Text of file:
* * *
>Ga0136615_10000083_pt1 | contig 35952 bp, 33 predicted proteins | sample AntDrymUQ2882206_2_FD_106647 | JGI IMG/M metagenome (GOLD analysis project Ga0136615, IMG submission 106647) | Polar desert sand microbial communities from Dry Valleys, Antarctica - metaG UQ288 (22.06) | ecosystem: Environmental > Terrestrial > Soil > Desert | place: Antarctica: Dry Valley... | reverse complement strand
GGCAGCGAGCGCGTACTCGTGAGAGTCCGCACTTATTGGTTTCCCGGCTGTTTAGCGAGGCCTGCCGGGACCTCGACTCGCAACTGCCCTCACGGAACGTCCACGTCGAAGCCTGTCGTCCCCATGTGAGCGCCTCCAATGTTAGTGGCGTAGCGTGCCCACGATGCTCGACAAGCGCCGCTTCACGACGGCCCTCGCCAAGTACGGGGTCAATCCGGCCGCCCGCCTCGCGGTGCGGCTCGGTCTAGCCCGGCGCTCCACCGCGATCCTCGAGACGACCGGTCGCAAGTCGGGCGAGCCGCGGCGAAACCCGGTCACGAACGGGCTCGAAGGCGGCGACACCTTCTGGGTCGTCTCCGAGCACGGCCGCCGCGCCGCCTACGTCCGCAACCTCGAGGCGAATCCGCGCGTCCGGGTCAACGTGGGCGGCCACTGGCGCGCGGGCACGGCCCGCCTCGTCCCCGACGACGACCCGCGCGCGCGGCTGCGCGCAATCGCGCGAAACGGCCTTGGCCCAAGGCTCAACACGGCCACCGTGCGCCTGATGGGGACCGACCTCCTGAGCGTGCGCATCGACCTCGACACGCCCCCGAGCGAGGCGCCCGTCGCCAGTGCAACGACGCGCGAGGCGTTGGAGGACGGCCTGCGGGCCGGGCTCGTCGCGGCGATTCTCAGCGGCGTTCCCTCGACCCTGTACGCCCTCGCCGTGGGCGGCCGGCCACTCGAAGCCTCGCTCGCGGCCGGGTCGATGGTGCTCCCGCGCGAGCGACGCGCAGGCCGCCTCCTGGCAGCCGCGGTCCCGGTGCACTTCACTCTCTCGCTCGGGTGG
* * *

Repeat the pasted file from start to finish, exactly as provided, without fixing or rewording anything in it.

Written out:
>Ga0136615_10000083_pt1 | contig 35952 bp, 33 predicted proteins | sample AntDrymUQ2882206_2_FD_106647 | JGI IMG/M metagenome (GOLD analysis project Ga0136615, IMG submission 106647) | Polar desert sand microbial communities from Dry Valleys, Antarctica - metaG UQ288 (22.06) | ecosystem: Environmental > Terrestrial > Soil > Desert | place: Antarctica: Dry Valley... | reverse complement strand
GGCAGCGAGCGCGTACTCGTGAGAGTCCGCACTTATTGGTTTCCCGGCTGTTTAGCGAGGCCTGCCGGGACCTCGACTCGCAACTGCCCTCACGGAACGTCCACGTCGAAGCCTGTCGTCCCCATGTGAGCGCCTCCAATGTTAGTGGCGTAGCGTGCCCACGATGCTCGACAAGCGCCGCTTCACGACGGCCCTCGCCAAGTACGGGGTCAATCCGGCCGCCCGCCTCGCGGTGCGGCTCGGTCTAGCCCGGCGCTCCACCGCGATCCTCGAGACGACCGGTCGCAAGTCGGGCGAGCCGCGGCGAAACCCGGTCACGAACGGGCTCGAAGGCGGCGACACCTTCTGGGTCGTCTCCGAGCACGGCCGCCGCGCCGCCTACGTCCGCAACCTCGAGGCGAATCCGCGCGTCCGGGTCAACGTGGGCGGCCACTGGCGCGCGGGCACGGCCCGCCTCGTCCCCGACGACGACCCGCGCGCGCGGCTGCGCGCAATCGCGCGAAACGGCCTTGGCCCAAGGCTCAACACGGCCACCGTGCGCCTGATGGGGACCGACCTCCTGAGCGTGCGCATCGACCTCGACACGCCCCCGAGCGAGGCGCCCGTCGCCAGTGCAACGACGCGCGAGGCGTTGGAGGACGGCCTGCGGGCCGGGCTCGTCGCGGCGATTCTCAGCGGCGTTCCCTCGACCCTGTACGCCCTCGCCGTGGGCGGCCGGCCACTCGAAGCCTCGCTCGCGGCCGGGTCGATGGTGCTCCCGCGCGAGCGACGCGCAGGCCGCCTCCTGGCAGCCGCGGTCCCGGTGCACTTCACTCTCTCGCTCGGGTGG